Tamesis Issue 218 March 2010

Editorial

I spent a rather sad afternoon a couple of weeks ago on the very last day of opening of the Victoria and Albert Museum’s musical instrument collection. It’s been closed every time I’ve visited in recent years and now I have discovered, too late, that it was open once a month. What a way to treat such a national treasure! No wonder they think that it isn’t a popular exhibition. For those who haven’t been, you can still get an idea of the wonderful collection of instruments by looking at it on the V & A’s web site. Not everything is remarkable, but the collection includes the famous Bressan baroque flute with silver inlay, a beautifully decorated recorder and baroque oboe, important early keyboard instruments and harps. The collection is to be dispersed, some possibly to the Horniman Museum with a few items kept in other departments of the V & A. They are to be replaced by an extens ion to the already, in my opinion, rather too large costume gallery. You can see the whole sorry story on Facebook where there is a group called Keep the V & A Musical Instrument Gallery Open. You can also sign the Number 10 petition on the web by visiting http://petitions.number10.gov.uk/VandAchange/. Ruth Harris has emailed a number of us to say that the advice of her contact at the V&A is to keep up the pressure and write to the trustees, as well as signing the petition. I’ve been asked to make sure that you’ve all noticed that the baroque chamber music day at Oxford is definitely on Saturday, not Sunday as in previous years. I’m looking forward to seeing lots of you there. It’s always a good day.

Victoria Helby



Chairman’s Chat

Everyone seemed to enjoy John Milsom's Renaissance Requiems workshop, as there is something deeply satisfying about singing gloomy music, and John's enthusiasm and scholarship made it both entertaining and informative. I have long realised that I'm very poor at recognising the style of a composer, especially a renaissance one, so it was no surprise to do rather badly in identifying the authors of the twelve Introits that we tackled. I'm sure that we shall be trying this type of event again before too long - many thanks to Diana Porteus for organising it. My Renaissance Day also seemed to go quite well - at least nobody complained! Arranging the groups is like attempting a sudoku with no solution, made somewhat worse by the traditional absence of tenor voices, but with a few sackbuts and viols we survived quite well. There were one or two groups with "interesting" combinations of voices and instruments but it all seemed to pass off without tears. It's the time of year where I try to create a definitive membership list, which you will find enclosed. The new standing order complications (one bank thinks it is paying the Thames Valley Early Muslim Forum) and human error may mean that some people are omitted or have incorrect details, for which I apologise. I should point out that the most reliable ways of paying are by standing order (now available from our web site) or by sending me a cheque accompanied by the personalised yellow form which was sent with the November Tamesis. If you combine workshop fees with membership in a single cheque or fail to give me a form then the error rate will go up. I'm looking forward to some excellent workshops in the next few months - see the front cover for details.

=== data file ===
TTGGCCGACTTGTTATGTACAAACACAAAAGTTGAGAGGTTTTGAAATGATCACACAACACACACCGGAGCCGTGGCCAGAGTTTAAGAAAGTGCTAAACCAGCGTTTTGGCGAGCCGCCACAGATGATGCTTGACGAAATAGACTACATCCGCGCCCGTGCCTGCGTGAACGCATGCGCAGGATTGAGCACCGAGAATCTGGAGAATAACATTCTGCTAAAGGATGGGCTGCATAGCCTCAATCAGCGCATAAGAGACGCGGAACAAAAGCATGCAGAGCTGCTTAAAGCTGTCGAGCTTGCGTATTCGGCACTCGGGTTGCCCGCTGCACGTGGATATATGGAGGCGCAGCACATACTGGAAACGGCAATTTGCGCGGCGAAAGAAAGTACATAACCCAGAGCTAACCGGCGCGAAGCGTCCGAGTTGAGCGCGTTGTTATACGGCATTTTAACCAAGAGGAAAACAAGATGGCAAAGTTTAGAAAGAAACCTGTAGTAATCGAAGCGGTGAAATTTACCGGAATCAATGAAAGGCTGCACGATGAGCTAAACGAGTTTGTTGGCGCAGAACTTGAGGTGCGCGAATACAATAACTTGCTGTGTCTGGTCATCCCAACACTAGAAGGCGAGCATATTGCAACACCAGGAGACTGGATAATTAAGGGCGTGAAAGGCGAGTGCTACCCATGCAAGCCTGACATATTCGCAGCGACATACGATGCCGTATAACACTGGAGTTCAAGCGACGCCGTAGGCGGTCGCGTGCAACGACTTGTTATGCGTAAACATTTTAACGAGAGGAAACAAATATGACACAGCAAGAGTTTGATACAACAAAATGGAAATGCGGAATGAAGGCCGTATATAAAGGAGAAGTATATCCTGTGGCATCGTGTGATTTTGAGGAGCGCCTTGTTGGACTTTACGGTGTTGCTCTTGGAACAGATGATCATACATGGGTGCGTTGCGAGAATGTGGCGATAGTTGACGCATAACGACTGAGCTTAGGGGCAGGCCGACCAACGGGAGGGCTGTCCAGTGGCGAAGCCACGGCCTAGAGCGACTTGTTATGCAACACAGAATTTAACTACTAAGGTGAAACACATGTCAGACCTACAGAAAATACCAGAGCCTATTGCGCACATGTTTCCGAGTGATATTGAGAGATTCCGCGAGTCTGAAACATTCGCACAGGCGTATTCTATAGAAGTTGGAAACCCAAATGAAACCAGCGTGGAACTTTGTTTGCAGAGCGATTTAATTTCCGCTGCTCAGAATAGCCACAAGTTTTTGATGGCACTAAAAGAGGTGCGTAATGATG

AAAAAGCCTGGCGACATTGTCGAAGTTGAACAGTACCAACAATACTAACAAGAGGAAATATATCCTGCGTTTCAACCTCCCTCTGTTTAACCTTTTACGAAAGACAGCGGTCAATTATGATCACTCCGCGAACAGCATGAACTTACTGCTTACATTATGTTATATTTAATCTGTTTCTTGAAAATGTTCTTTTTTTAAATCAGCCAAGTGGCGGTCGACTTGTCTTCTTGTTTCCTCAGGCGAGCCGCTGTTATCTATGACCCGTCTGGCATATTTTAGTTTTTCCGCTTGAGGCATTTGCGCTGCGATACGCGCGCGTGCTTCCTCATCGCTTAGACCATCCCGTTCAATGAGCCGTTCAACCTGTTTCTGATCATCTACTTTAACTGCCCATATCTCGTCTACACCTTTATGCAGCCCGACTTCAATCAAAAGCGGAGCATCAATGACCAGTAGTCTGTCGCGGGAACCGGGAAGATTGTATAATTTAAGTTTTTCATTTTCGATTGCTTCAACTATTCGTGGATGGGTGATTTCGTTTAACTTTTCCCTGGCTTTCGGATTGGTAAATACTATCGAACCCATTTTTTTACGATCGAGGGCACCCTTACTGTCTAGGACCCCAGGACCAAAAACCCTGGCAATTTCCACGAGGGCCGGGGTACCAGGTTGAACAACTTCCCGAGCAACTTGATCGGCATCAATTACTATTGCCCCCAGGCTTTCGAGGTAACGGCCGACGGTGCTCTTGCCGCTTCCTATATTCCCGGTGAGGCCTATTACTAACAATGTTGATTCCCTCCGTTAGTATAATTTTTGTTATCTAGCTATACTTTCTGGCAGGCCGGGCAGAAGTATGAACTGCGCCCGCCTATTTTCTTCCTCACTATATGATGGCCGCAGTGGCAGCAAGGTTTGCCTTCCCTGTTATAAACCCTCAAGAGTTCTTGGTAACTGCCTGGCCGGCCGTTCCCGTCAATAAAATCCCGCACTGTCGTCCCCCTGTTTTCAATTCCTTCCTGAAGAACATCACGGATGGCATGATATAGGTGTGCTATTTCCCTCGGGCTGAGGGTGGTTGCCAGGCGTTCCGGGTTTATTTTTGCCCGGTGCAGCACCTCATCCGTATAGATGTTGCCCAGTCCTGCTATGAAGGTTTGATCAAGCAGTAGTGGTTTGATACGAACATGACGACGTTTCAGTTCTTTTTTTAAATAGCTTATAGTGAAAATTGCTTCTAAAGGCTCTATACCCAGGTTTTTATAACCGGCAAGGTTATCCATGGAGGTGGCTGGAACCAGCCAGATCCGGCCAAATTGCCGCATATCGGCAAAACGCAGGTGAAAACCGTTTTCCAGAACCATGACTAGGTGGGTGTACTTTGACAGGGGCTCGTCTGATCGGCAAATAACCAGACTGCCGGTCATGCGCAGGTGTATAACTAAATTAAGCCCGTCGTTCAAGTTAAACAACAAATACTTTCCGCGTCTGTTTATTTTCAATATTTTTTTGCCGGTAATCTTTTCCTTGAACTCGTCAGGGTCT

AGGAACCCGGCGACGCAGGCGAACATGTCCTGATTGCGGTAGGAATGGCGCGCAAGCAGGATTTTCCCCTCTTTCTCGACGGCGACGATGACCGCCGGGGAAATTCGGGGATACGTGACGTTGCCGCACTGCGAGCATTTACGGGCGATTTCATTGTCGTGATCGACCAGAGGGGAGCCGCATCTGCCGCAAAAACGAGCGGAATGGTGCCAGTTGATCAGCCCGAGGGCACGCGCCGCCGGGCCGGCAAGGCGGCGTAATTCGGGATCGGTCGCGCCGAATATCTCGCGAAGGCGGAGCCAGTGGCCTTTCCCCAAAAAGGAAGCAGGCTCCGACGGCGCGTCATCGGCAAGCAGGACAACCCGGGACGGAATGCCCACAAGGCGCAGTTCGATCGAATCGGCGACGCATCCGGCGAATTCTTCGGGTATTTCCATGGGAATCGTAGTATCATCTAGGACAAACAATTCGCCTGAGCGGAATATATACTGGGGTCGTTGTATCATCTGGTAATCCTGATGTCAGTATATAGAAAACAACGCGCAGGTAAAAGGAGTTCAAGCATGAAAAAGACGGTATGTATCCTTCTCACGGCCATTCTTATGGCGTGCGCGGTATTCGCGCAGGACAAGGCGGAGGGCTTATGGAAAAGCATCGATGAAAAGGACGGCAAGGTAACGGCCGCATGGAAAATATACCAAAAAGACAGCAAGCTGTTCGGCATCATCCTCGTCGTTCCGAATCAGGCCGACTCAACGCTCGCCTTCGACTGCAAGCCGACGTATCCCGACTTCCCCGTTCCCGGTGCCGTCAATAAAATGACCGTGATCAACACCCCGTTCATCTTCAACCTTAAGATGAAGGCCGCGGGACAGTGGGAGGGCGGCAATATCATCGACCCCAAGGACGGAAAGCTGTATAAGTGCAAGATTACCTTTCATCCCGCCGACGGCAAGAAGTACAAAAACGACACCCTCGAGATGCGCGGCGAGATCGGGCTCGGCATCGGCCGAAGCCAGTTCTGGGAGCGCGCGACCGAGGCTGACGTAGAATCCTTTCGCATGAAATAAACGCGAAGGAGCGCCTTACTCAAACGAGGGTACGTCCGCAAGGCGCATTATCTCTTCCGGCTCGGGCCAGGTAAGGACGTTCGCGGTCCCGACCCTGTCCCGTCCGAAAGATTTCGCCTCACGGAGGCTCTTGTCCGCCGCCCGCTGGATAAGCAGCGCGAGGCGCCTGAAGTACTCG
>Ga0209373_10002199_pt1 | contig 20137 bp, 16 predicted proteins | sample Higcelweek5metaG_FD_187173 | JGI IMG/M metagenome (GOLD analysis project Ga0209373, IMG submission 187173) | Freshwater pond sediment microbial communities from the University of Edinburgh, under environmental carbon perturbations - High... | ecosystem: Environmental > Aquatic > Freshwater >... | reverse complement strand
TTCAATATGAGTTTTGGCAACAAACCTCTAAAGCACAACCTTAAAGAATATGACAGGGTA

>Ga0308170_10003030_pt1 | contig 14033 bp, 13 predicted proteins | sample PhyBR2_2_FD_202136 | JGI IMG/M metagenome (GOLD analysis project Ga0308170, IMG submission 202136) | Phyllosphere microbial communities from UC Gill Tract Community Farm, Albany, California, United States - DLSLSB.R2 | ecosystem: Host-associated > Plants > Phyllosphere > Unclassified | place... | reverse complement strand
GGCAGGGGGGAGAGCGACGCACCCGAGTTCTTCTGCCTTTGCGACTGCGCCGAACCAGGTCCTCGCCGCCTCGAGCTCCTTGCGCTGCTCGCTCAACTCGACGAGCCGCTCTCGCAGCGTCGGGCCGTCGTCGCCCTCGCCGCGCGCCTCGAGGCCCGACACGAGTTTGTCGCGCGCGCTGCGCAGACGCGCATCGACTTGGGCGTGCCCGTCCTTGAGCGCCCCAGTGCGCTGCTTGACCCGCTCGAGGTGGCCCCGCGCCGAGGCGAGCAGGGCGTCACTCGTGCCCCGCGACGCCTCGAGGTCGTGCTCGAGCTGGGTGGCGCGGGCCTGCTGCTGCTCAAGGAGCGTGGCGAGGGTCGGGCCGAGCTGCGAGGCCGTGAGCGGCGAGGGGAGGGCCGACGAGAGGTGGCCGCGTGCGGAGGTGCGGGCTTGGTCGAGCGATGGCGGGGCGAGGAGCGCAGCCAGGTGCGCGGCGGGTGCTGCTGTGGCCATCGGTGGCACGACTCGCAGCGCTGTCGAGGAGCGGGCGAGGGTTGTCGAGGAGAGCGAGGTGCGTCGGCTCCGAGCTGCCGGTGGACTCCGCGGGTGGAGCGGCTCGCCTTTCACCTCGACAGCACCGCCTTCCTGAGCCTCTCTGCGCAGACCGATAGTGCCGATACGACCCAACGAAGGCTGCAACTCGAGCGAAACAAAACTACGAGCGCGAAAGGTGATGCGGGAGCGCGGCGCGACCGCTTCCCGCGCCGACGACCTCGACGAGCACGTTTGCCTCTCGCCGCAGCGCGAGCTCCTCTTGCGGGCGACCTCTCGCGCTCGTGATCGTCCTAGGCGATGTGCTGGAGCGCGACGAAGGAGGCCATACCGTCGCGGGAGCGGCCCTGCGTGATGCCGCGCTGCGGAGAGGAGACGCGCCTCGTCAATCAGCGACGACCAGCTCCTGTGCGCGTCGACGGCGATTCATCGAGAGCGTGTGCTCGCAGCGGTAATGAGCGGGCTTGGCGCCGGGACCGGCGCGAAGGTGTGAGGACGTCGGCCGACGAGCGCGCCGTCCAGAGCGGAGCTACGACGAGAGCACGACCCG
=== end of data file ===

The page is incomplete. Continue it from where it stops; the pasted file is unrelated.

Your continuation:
David Fletcher



Letters to the Editor

.... I was amused to read in the January Tamesis Kathy Edmonds’ collection of David Allison’s way with words .... She must have listened hard to find his ways with words which don’t mention food! David has always, in my experience, made extensive use of food allusions to get his points across. Maybe he was on a diet in September!

Nicola Williams



A challenge to my expectations

In recent weeks I have attended two events which have challenged my expectations. The first was John Milsom’s excellent workshop on 23rd January. Billed as a study of Requiems, in fact it focussed solely on Introits and one might presume that numerous settings of the same words and based on the same plainchant would prove dull and repetitious, but this was far from the case. We travelled through time and place, guided by John with good humour, enthusiasm and erudition and encountered composers both familiar and unknown. There was, in fact, much variety and proceedings were further enlivened by a running quiz as we tried to guess who had composed which Introit. If John was disappointed at the end by our failure to vote for a repeat performance of the Lassus Introit (his personal favourite), he seemed to feel compensated by the opportunity to hear texts he had only previously seen in manuscript, and by the improvement in our performance during the day. I should add that the venue was very accessible and suitable and all the music was available at reasonable cost. I would rate this TVEMF workshop as one of the most enjoyable I have attended.